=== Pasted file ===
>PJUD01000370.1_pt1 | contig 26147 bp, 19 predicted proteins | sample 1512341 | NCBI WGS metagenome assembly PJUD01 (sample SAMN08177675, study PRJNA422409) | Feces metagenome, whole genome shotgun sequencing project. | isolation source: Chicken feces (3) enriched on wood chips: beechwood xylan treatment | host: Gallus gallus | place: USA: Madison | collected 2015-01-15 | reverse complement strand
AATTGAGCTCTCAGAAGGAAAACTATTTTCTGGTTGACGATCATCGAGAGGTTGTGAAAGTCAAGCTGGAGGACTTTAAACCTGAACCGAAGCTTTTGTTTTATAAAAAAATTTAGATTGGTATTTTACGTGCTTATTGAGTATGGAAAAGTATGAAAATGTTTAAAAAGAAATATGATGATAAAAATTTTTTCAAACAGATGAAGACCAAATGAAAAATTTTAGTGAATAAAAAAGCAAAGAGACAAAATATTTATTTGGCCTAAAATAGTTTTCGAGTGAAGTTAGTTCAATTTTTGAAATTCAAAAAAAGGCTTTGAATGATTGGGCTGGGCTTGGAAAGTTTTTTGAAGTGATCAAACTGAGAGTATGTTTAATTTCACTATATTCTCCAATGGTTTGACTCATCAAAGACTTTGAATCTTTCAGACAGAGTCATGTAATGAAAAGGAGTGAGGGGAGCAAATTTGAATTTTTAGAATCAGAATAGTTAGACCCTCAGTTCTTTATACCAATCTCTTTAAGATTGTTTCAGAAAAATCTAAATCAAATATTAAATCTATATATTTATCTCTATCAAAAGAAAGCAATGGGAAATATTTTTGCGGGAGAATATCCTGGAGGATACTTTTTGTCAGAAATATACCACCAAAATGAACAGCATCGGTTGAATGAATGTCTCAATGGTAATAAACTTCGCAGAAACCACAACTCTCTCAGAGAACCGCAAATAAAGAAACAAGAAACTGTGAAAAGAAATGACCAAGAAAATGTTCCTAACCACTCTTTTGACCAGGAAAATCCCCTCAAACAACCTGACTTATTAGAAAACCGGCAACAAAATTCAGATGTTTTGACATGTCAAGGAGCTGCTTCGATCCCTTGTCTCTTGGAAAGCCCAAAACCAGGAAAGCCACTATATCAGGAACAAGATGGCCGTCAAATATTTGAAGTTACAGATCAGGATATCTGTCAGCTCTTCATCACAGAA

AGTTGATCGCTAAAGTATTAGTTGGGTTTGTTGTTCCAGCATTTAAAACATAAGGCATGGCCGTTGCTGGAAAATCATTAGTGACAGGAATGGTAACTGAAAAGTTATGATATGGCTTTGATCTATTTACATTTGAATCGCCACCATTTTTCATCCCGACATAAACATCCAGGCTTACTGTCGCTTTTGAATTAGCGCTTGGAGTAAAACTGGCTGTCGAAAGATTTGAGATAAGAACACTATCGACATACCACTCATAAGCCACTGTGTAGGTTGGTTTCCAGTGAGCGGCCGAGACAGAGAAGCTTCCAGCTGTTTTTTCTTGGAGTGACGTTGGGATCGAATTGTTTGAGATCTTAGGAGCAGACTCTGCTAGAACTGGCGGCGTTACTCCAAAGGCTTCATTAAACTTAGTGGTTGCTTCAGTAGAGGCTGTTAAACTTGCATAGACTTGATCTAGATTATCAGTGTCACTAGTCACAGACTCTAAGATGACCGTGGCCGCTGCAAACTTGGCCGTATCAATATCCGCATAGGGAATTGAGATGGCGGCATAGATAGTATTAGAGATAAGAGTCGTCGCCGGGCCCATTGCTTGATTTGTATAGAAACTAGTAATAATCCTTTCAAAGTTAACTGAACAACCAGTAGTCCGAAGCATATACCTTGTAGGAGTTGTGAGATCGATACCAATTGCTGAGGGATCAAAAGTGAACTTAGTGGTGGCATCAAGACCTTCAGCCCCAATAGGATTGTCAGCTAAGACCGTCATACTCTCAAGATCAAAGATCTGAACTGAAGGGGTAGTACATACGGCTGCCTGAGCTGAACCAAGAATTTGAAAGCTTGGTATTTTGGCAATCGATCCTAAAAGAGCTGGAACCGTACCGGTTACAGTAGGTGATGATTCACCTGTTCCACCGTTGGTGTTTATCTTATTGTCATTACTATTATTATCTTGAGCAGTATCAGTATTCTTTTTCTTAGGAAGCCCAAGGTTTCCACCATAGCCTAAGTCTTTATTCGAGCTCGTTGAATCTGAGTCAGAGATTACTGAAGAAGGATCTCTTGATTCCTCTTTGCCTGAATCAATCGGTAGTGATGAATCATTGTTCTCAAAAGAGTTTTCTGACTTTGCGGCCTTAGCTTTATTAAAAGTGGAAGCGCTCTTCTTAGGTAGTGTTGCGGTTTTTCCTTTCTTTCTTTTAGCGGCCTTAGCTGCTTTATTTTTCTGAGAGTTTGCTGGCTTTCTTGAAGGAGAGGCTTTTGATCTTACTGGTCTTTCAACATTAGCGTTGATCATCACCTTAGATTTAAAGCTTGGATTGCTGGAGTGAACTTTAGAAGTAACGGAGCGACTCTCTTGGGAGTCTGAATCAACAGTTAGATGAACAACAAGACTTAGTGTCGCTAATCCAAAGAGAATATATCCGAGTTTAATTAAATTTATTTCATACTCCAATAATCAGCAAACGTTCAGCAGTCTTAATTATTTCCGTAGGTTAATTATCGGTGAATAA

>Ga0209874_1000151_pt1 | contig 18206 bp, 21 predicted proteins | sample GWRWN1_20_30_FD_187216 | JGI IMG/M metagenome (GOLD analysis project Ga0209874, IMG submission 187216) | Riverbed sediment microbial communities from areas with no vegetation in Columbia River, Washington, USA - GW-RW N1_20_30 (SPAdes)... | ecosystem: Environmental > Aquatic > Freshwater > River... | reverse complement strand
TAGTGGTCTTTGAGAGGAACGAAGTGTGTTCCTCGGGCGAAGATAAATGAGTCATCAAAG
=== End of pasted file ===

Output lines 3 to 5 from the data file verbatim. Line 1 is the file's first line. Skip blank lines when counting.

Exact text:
AGTTGATCGCTAAAGTATTAGTTGGGTTTGTTGTTCCAGCATTTAAAACATAAGGCATGGCCGTTGCTGGAAAATCATTAGTGACAGGAATGGTAACTGAAAAGTTATGATATGGCTTTGATCTATTTACATTTGAATCGCCACCATTTTTCATCCCGACATAAACATCCAGGCTTACTGTCGCTTTTGAATTAGCGCTTGGAGTAAAACTGGCTGTCGAAAGATTTGAGATAAGAACACTATCGACATACCACTCATAAGCCACTGTGTAGGTTGGTTTCCAGTGAGCGGCCGAGACAGAGAAGCTTCCAGCTGTTTTTTCTTGGAGTGACGTTGGGATCGAATTGTTTGAGATCTTAGGAGCAGACTCTGCTAGAACTGGCGGCGTTACTCCAAAGGCTTCATTAAACTTAGTGGTTGCTTCAGTAGAGGCTGTTAAACTTGCATAGACTTGATCTAGATTATCAGTGTCACTAGTCACAGACTCTAAGATGACCGTGGCCGCTGCAAACTTGGCCGTATCAATATCCGCATAGGGAATTGAGATGGCGGCATAGATAGTATTAGAGATAAGAGTCGTCGCCGGGCCCATTGCTTGATTTGTATAGAAACTAGTAATAATCCTTTCAAAGTTAACTGAACAACCAGTAGTCCGAAGCATATACCTTGTAGGAGTTGTGAGATCGATACCAATTGCTGAGGGATCAAAAGTGAACTTAGTGGTGGCATCAAGACCTTCAGCCCCAATAGGATTGTCAGCTAAGACCGTCATACTCTCAAGATCAAAGATCTGAACTGAAGGGGTAGTACATACGGCTGCCTGAGCTGAACCAAGAATTTGAAAGCTTGGTATTTTGGCAATCGATCCTAAAAGAGCTGGAACCGTACCGGTTACAGTAGGTGATGATTCACCTGTTCCACCGTTGGTGTTTATCTTATTGTCATTACTATTATTATCTTGAGCAGTATCAGTATTCTTTTTCTTAGGAAGCCCAAGGTTTCCACCATAGCCTAAGTCTTTATTCGAGCTCGTTGAATCTGAGTCAGAGATTACTGAAGAAGGATCTCTTGATTCCTCTTTGCCTGAATCAATCGGTAGTGATGAATCATTGTTCTCAAAAGAGTTTTCTGACTTTGCGGCCTTAGCTTTATTAAAAGTGGAAGCGCTCTTCTTAGGTAGTGTTGCGGTTTTTCCTTTCTTTCTTTTAGCGGCCTTAGCTGCTTTATTTTTCTGAGAGTTTGCTGGCTTTCTTGAAGGAGAGGCTTTTGATCTTACTGGTCTTTCAACATTAGCGTTGATCATCACCTTAGATTTAAAGCTTGGATTGCTGGAGTGAACTTTAGAAGTAACGGAGCGACTCTCTTGGGAGTCTGAATCAACAGTTAGATGAACAACAAGACTTAGTGTCGCTAATCCAAAGAGAATATATCCGAGTTTAATTAAATTTATTTCATACTCCAATAATCAGCAAACGTTCAGCAGTCTTAATTATTTCCGTAGGTTAATTATCGGTGAATAA

>Ga0209874_1000151_pt1 | contig 18206 bp, 21 predicted proteins | sample GWRWN1_20_30_FD_187216 | JGI IMG/M metagenome (GOLD analysis project Ga0209874, IMG submission 187216) | Riverbed sediment microbial communities from areas with no vegetation in Columbia River, Washington, USA - GW-RW N1_20_30 (SPAdes)... | ecosystem: Environmental > Aquatic > Freshwater > River... | reverse complement strand
TAGTGGTCTTTGAGAGGAACGAAGTGTGTTCCTCGGGCGAAGATAAATGAGTCATCAAAG